POLICY BRIEF 13-1

The World Needs a Multilateral Investment Agreement

by Anders Aslund, Peterson Institute for International Economics

January 2013

A gaping hole in the current global economic architecture is the absence of a multilateral agreement on foreign direct investment (FDI). A multilateral investment agreement (MIA) was discussed extensively from 1970 to 1998 but never concluded. However, the need for such an agreement has increased in the last decade. FDI has grown substantially and now flows in both directions between developed and developing countries, with multinational corporations (MNCs) hailing from all parts of the world. The numerous bilateral investment treaties warrant an international standardized set of rules for FDI. With investment now clearly identified with MNCs and integrated with trade, the World Trade Organization has emerged as a natural home of an MIA.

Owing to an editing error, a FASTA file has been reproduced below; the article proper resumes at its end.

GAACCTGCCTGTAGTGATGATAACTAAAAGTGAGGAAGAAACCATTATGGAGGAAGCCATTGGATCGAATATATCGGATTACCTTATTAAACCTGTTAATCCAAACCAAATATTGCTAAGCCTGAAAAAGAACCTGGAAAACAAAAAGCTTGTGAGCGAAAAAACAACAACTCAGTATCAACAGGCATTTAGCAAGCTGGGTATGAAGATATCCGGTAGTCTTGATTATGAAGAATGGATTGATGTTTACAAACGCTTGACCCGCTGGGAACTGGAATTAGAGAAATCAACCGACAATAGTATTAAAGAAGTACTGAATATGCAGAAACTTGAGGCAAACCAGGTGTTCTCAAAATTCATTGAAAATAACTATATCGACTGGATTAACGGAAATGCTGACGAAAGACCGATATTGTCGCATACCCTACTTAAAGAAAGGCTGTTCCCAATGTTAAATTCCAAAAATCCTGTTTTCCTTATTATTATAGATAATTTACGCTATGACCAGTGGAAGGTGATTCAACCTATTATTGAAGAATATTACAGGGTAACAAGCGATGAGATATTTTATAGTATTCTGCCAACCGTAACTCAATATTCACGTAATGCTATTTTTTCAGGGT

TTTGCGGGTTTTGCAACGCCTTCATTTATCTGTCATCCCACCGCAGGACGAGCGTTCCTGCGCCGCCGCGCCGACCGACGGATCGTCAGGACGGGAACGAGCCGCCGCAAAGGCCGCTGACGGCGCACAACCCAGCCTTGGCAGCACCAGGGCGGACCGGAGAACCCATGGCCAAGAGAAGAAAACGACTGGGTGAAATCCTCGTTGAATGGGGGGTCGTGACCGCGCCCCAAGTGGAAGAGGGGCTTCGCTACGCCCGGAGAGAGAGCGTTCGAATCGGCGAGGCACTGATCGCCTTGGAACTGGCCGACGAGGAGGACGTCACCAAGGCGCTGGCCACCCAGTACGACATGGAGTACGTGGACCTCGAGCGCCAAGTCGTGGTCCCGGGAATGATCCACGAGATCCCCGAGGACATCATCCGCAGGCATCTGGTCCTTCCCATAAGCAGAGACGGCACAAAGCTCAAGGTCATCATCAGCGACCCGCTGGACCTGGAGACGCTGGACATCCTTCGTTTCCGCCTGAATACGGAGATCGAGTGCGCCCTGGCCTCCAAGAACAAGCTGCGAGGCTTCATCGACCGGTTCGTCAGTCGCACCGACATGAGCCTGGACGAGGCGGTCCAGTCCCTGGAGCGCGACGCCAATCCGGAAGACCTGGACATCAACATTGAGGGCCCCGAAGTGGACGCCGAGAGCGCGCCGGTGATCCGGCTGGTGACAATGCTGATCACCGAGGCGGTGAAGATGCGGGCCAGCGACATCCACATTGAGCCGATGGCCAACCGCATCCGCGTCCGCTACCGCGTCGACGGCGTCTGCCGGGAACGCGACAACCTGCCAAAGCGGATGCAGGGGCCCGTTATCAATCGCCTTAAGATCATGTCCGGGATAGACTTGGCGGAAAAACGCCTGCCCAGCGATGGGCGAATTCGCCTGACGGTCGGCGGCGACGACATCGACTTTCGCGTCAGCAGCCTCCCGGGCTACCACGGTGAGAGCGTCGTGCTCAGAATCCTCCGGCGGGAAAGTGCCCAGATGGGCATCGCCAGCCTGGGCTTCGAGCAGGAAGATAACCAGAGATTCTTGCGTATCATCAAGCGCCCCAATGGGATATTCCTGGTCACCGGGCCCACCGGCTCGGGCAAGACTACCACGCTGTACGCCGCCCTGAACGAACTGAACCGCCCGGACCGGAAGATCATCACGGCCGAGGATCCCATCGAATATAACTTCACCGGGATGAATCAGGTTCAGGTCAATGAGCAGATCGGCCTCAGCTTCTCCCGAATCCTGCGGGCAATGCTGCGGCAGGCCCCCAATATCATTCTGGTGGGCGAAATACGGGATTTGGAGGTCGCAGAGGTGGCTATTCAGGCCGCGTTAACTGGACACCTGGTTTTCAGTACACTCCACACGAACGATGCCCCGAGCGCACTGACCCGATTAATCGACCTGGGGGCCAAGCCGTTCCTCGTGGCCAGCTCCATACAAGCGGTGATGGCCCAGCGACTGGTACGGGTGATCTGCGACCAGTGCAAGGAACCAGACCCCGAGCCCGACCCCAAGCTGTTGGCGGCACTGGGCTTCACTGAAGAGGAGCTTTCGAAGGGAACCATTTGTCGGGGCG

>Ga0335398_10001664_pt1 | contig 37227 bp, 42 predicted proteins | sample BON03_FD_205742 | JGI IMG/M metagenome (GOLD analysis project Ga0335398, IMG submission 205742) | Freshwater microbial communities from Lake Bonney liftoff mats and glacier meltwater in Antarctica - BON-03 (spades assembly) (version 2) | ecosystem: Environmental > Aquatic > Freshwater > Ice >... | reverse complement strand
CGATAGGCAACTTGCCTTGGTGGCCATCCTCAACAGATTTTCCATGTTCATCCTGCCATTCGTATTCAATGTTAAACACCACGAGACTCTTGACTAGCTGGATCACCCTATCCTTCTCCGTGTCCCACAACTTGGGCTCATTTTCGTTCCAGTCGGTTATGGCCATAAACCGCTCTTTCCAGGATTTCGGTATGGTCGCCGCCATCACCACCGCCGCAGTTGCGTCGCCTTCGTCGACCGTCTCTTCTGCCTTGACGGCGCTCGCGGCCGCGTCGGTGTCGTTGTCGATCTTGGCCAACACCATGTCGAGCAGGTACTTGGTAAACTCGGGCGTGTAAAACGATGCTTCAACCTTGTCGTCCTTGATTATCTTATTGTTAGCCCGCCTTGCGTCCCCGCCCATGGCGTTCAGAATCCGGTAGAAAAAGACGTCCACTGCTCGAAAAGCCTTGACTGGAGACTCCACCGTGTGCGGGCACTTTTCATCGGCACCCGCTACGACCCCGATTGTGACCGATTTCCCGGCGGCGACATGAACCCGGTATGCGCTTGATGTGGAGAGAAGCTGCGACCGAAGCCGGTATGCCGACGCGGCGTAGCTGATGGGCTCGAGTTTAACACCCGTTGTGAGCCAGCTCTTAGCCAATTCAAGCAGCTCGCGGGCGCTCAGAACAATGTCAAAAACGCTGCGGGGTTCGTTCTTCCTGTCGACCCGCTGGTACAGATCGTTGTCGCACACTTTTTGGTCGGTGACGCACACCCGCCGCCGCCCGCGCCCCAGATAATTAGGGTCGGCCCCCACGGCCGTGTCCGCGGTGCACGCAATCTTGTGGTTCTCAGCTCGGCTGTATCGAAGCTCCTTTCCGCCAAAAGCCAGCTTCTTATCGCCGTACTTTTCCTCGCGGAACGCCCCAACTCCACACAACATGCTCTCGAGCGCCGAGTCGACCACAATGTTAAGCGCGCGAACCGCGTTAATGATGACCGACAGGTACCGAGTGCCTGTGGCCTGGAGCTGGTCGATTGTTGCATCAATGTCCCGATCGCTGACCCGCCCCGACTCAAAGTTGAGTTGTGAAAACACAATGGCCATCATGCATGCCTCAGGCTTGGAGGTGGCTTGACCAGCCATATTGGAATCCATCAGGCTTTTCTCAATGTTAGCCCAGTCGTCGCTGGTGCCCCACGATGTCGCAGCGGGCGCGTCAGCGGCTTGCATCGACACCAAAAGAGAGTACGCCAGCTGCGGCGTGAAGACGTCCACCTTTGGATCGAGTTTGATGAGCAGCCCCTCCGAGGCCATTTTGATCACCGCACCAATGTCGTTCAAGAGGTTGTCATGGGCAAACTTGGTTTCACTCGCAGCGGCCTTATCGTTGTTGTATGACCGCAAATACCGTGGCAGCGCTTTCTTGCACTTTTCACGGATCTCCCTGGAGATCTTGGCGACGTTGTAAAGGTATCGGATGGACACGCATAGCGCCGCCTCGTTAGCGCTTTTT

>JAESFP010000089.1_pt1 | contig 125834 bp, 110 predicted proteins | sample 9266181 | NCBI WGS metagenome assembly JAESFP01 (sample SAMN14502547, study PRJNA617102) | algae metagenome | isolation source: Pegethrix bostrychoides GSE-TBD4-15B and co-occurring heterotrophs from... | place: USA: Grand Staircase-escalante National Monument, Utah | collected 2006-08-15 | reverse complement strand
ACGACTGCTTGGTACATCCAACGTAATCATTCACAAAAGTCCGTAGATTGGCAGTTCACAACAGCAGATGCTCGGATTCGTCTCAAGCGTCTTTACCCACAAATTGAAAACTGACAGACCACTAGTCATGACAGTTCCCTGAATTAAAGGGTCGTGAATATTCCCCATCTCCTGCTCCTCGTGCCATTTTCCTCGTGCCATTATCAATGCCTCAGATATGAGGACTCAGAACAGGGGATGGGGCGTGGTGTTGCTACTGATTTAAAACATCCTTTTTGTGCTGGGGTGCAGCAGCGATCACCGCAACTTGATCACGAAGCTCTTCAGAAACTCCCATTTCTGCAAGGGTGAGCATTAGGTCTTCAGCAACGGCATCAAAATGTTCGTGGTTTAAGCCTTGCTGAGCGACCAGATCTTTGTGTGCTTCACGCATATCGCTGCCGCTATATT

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RELATED LINKS

Book: Foreign Direct Investment in the United States: Benefits, Suspicions, and Risks with Special Attention to FDI from China August 2013

Book: Outward Foreign Direct Investment and US Exports, Jobs, and R&D: Implications for US Policy August 2013

Working Paper 12-16: Transactions: A New Look at Services Sector Foreign Direct Investment in Asia October 2012

Working Paper 08-7: Policy Liberalization and FDI Growth, 1982 to 2006 August 2008

Op-ed: Avoiding Another Dubai February 28, 2006

Book: Does Foreign Direct Investment Promote Development? May 2005



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